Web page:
Kenya should speak to Britain as an equal as climate summit draws closer
By Mohamed Adow | October 22nd 2020
Even the proudest British citizen can’t deny that the UK and Kenya have a deeply-troubled history. Three-quarters of a century of British rule, brutality and ruthless extraction of resources has left its mark. Now, Kenya and the UK are bound by the Commonwealth.
That’s why today, as the UK prepares to host the COP 26 climate change summit a little more than a year away, it’s time for Kenya to speak to Britain as an equal and tell the truth: Britain is failing on climate leadership, and the world needs you to step up to the challenge.
The impact of climate change on Kenya is clear to see - whether you live in Kibera or, like Jane Marriot, in the British Embassy.
Droughts and floods are becoming more common. Coral bleaching and loss of biodiversity in mangroves risk compromising income from tourism - the loss of coral has already lost between $12 million and $18 million.
And it’s predicted that a further rise in global temperatures could cause malaria to flourish in the highlands, with deadly consequences.
So why is Kenya looking to the UK for answers? It’s partly a question of arithmetic: while the UK is one of the biggest emitters in history, Kenya has emitted just 0.03per cent of global historic emissions - yet our country is already suffering catastrophic consequences.
Partly because, after a successful bid to lead and host next year’s grand UN convention on climate change, Britain has put itself in the spotlight of a planet that is finally beginning to see the reality of our collapsing ecosystem.
But more than anything, countries like ours are growing nervous because Britain is simply not doing enough. Not even the most silky-tongued ambassadors, jolly Prime Minister, or regal Queen can spin their way out of our reality of floods, droughts and conflict caused by climate change.
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Right now, the UK is failing to rise to the challenge of climate breakdown - and is making some very public missteps. First, there are the bizarre investment decisions, like the controversial judgement to issue an enormous loan guarantee to a gas pipeline project in Mozambique.
Next, as countries around the world proudly unveil investment in renewables technologies, the UK is choosing to open a new coal mine - the dirtiest fossil fuel of them all.
Most bizarrely of all, it’s far from clear that Britain will meet its own deadline to submit its plan to cut carbon emissions.
As the world’s balance of power slowly continues to recover from colonialism, Britain needs to hang on to its soft influence as its economic dominance continues to diminish.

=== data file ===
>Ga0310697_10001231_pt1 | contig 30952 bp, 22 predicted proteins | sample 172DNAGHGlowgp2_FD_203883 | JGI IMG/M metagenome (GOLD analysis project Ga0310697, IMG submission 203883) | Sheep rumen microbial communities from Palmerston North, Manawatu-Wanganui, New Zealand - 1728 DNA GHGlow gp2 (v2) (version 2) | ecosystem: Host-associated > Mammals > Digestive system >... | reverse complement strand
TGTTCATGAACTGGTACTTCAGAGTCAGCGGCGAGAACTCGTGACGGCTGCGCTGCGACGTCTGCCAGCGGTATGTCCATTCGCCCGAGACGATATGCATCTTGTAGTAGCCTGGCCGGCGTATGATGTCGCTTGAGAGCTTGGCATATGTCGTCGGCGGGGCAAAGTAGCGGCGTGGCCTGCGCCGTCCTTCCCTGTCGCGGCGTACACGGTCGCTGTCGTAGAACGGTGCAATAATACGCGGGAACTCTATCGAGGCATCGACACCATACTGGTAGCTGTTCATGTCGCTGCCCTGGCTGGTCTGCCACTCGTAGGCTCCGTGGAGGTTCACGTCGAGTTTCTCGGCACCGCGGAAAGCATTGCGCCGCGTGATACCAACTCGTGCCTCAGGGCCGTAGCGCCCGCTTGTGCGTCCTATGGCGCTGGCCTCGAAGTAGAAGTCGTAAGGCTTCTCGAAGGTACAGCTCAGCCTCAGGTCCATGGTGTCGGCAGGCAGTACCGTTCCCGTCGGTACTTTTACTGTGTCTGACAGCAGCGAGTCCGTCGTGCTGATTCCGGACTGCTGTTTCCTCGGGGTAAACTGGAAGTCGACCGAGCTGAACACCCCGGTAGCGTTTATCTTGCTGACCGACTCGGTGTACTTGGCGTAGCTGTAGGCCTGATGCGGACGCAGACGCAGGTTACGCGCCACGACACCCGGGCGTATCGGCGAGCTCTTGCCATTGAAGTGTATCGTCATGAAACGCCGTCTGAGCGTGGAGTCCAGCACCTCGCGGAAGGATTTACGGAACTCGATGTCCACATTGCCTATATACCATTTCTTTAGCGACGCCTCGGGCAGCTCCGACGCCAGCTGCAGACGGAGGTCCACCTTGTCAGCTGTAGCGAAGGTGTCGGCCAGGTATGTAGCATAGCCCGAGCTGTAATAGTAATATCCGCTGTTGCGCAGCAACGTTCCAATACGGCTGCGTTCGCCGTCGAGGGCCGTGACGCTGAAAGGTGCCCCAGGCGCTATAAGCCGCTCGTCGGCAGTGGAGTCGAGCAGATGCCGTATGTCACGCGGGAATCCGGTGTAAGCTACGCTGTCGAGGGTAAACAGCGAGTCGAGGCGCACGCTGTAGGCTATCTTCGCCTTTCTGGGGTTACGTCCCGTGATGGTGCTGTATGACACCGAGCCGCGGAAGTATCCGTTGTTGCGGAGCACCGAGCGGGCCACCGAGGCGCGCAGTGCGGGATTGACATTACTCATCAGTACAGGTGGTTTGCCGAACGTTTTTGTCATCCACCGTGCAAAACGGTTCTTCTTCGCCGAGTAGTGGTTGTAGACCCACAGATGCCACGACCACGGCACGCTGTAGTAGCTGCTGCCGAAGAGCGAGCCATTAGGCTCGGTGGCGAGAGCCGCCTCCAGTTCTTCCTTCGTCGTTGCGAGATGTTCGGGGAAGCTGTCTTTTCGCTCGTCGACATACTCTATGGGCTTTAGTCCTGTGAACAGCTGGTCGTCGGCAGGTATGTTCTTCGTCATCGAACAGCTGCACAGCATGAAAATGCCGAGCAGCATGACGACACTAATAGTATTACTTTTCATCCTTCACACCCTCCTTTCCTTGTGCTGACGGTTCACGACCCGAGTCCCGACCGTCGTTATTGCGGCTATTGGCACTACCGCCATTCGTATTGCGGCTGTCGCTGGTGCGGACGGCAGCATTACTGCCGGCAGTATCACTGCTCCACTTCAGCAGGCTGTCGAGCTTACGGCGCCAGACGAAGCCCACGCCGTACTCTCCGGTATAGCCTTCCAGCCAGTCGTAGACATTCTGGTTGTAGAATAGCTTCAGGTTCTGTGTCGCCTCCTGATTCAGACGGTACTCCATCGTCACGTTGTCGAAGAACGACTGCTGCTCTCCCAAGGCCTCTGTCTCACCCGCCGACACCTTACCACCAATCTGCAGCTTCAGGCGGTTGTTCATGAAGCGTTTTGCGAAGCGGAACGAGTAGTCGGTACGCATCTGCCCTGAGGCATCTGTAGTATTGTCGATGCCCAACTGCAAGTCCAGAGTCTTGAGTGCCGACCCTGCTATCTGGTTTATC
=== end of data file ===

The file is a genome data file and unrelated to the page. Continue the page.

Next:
The UK has much to be proud of - a global reputation for innovation, culture and diplomacy, the mother of all parliaments, and a proudly free press.
But Britain hasn’t yet shown the world that it is willing to use this global influence to tackle climate change. The UK has the ear of global corporations - so why isn’t it doing a better job of getting them to cut their sky-high carbon emissions?
The UK has a major influence in the G20 and UN - so why isn’t it pushing these bodies to go further and faster in protecting the world from climate change? The UK has significant influence over countries like the US and Australia, notorious for their weak and slow response to climate change.
So why hasn’t it confronted their inaction - and why has it instead appointed former Australian PM, and climate change denier, Tony Abbot, to the UK’s Board of Trade?
It will never be easy or comfortable to stand up to big business or a global superpower. But if its leaders and ambassadors want to protect its image as a global Britain, they must.
The UK continues to be one of the most generous aid donors to less-developed countries. But its hard-won political commitment to giving 0.7 per cent of its income away in aid won’t be enough to help countries recover from the catastrophic droughts, floods, crop failures and fires that will result from climate breakdown.
Instead, Britain needs to stand shoulder-to-shoulder with less-developed countries by driving forward funding to help them become more resilient to the impact of climate change.
And it needs to do everything it can to drive financing towards projects that help poorer countries transition to renewable energy - and prevent them from being trapped into permanent reliance on fossil fuels.
Kenyans can proudly proclaim its climate leadership - the fact that renewable energy makes up 85per cent of our installed electricity and our goal to provide all our energy from non-polluting sources by the end of this year. I
It’s decisions like these that allow a country to stand tall and face the world at next year’s climate summit. Will the UK be able to do the same?
Next year, Britain will take on the Presidency of the COP 26 summit in its first year out of the European Union. Its leaders say they can prove it is still a global powerhouse - and they’ll be relying on strong trading and diplomatic relationships around the world, including here in Kenya.
If the UK is to have any hope of maintaining those links, its leaders and ambassadors can’t just talk about climate change. They must actually lead.
- The author is the founder and Director of Power Shift Africa
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